We recently sat down with Interop Hero, Susan Clark, Health Information Technology Consultant (and health IT rockstar) at Briljent.

Susan has an impressive portfolio of experience that dates back to a job search during college. She started working at the front desk of a healthcare organization (a position that is now called Patient Access), and has been in the healthcare industry in some capacity ever since. In that first role, Susan gained an in-depth understanding of patients, providers, and the flow of the clinic — including the pains people go through when the processes don’t work. For example, she would drop a lab order in the lab basket (back when everything was paper), then would receive a call saying the patient is there, but their lab order is not. “It would just be infuriating,” she said.

“I have been trying to get information connected to where it needed to be for 30 years…That’s truly why I do this everyday because I know it’s not solved, and I want it to reduce burden on the clinical staff, the patients, and everyone involved.”

Susan’s experience includes many different components of healthcare, like care delivery, managed care, student health, IT, and more. Her complex background and well-rounded perspective are what make her such a force in the interoperability space.

Susan shared how she pulls together all of the components of her experience in her day-to-day life. She shared that she is grateful that each day brings something different and that she gets to explore new opportunities as projects come her way. This year, she’s been focused on strategic planning around initiatives like state data and federal scientific advancements.

Susan enjoys leading the order of operations – breaking down what needs to be done. She also works a lot with policy, where she translates new policy details back to state Medicaid. When a lengthy rule comes out, Susan is the one who tells the state which information is important to understand and pay attention to. Through this work, she helps the health IT community stay ahead of the game so they can plan accordingly for funding and resourcing.

On top of all that, she also volunteers for her state Healthcare Information and Management Systems Society (HIMSS), as well as the American Health Information Management Association (AHIMA). She’s currently the chair of the AHIMA Advocacy and Policy Council, which she really loves. In this role, she’s learned how to influence and advocate to legislatures around health IT needs.

Susan’s plans for the future include focusing on data governance. As technology advances and we use data even more, the need for governance will become an important piece of the puzzle. Organizations will need to know where their information is going, who owns it and what consent looks like. Specifically, she’s looking forward to improving patient matching, data segmentation, and educating on the capabilities of interoperability.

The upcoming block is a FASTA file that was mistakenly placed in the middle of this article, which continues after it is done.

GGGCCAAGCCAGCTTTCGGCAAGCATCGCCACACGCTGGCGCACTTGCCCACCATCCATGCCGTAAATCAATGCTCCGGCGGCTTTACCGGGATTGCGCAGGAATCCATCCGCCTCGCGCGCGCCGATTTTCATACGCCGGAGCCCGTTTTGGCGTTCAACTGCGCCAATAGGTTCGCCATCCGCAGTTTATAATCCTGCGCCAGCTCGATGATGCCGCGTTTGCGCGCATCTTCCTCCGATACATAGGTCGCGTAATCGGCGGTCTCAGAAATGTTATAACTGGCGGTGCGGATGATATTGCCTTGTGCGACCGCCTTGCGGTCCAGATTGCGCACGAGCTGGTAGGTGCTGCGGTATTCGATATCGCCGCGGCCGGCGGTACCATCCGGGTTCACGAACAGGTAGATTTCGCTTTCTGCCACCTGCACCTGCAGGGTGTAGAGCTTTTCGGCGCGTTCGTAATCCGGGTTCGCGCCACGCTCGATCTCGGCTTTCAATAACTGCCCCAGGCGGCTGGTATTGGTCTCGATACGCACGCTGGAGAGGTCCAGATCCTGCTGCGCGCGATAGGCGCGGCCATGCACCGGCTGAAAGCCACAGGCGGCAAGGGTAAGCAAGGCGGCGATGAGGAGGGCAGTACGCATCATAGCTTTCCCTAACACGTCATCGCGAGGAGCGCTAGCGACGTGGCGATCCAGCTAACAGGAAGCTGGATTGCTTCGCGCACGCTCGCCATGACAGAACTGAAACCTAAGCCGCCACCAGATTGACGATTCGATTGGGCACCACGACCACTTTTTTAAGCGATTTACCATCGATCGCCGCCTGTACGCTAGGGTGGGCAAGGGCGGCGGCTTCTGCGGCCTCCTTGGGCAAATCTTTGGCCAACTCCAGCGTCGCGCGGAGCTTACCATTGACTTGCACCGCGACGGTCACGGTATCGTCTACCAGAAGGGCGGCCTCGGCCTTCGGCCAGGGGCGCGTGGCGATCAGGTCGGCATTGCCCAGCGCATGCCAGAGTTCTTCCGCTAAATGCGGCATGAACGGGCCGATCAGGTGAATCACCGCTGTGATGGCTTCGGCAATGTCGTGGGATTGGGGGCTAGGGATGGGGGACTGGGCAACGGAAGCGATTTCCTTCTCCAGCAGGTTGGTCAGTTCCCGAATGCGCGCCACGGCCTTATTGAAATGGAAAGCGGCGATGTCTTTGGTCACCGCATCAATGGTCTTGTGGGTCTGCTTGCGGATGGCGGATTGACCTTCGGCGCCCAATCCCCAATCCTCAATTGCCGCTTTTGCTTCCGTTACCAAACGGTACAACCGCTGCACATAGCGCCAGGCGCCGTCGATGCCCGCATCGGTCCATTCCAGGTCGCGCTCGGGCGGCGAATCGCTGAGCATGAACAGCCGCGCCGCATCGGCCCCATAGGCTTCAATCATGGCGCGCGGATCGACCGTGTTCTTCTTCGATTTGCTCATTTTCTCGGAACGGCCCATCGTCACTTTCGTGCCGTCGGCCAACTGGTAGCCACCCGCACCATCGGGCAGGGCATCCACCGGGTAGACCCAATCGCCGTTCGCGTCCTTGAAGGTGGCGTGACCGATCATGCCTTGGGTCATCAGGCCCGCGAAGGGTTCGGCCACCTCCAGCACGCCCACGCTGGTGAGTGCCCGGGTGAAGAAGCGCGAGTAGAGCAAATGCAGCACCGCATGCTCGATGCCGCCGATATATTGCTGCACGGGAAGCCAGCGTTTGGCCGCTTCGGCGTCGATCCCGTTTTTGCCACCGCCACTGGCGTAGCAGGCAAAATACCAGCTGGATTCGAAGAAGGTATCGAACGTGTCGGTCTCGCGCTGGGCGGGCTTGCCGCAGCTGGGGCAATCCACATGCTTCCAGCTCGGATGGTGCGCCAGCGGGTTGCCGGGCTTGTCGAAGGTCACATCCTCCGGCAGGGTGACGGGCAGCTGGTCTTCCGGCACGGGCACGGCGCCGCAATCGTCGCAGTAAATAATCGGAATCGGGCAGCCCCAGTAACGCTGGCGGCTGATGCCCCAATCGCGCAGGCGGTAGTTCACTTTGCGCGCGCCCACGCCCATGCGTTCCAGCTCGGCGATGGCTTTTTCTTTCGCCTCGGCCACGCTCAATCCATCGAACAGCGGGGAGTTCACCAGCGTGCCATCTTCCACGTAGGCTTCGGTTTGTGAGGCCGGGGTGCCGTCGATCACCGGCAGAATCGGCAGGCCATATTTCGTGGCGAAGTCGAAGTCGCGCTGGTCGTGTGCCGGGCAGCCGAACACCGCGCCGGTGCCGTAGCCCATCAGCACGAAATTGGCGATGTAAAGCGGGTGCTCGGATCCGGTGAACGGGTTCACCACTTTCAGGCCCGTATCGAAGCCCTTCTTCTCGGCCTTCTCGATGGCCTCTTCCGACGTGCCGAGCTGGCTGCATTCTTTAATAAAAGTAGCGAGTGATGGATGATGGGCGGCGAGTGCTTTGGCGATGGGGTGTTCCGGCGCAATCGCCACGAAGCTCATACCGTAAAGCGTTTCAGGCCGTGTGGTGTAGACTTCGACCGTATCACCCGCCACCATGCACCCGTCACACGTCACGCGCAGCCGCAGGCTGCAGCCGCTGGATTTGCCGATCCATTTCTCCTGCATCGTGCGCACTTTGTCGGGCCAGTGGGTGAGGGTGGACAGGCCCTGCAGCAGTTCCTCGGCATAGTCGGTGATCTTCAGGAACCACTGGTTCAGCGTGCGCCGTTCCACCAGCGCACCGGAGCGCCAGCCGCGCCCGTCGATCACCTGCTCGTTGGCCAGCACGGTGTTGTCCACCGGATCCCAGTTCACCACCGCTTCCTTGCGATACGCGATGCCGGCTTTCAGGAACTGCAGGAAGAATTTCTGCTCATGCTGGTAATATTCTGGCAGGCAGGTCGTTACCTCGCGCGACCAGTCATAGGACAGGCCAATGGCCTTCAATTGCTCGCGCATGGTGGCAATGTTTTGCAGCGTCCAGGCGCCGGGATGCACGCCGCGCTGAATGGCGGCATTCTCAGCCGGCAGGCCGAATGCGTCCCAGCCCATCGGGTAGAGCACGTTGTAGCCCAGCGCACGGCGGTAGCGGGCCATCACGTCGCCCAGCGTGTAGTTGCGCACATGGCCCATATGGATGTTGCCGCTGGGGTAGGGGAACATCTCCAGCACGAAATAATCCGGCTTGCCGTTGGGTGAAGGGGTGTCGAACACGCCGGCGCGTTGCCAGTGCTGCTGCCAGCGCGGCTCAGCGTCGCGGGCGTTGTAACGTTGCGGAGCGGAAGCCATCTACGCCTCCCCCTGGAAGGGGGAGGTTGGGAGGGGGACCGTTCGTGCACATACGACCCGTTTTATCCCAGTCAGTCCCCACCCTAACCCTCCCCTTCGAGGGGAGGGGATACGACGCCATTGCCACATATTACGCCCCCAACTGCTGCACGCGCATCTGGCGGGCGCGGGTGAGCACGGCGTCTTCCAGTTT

Plus, she plans to do more volunteer work with community-based organizations to further their health IT capabilities while sharing her wealth of knowledge and expertise.

With a nickname like “health IT rockstar,” we had to dive deeper into that identify and how Susan has embraced it. She said she hopes it will give her more opportunities to connect people and open new doors all in the name of furthering interoperability. It’s inspiring to hear how Susan has been able to leverage this name and elevate connections in the health IT community.

In closing, Susan offered some words of wisdom: to believe in yourself and celebrate your accomplishments — especially when you may doubt your credibility. On that same note, she said to invite yourself to conversations you want to be a part of.

“I’m not afraid anymore…If I know there is a meeting or an initiative…that I think I can contribute to, and they didn’t think to ask me, I’ll invite myself.”

Additionally, she encourages everyone to have a good walk-up song. Listen to something that gets you fired up before walking into a room or giving a presentation. We left our interview feeling inspired and energized about the work Susan is doing and her words of empowerment for those in the health IT space.

Thank you to Susan Clark of Briljent for sharing your experience and perspective with us!

Learn more about the Interoperability Hero Initiative and check out our Q3 2022 class of Interop Heroes!

This post was contributed by Alyssa Foggia-Hamm.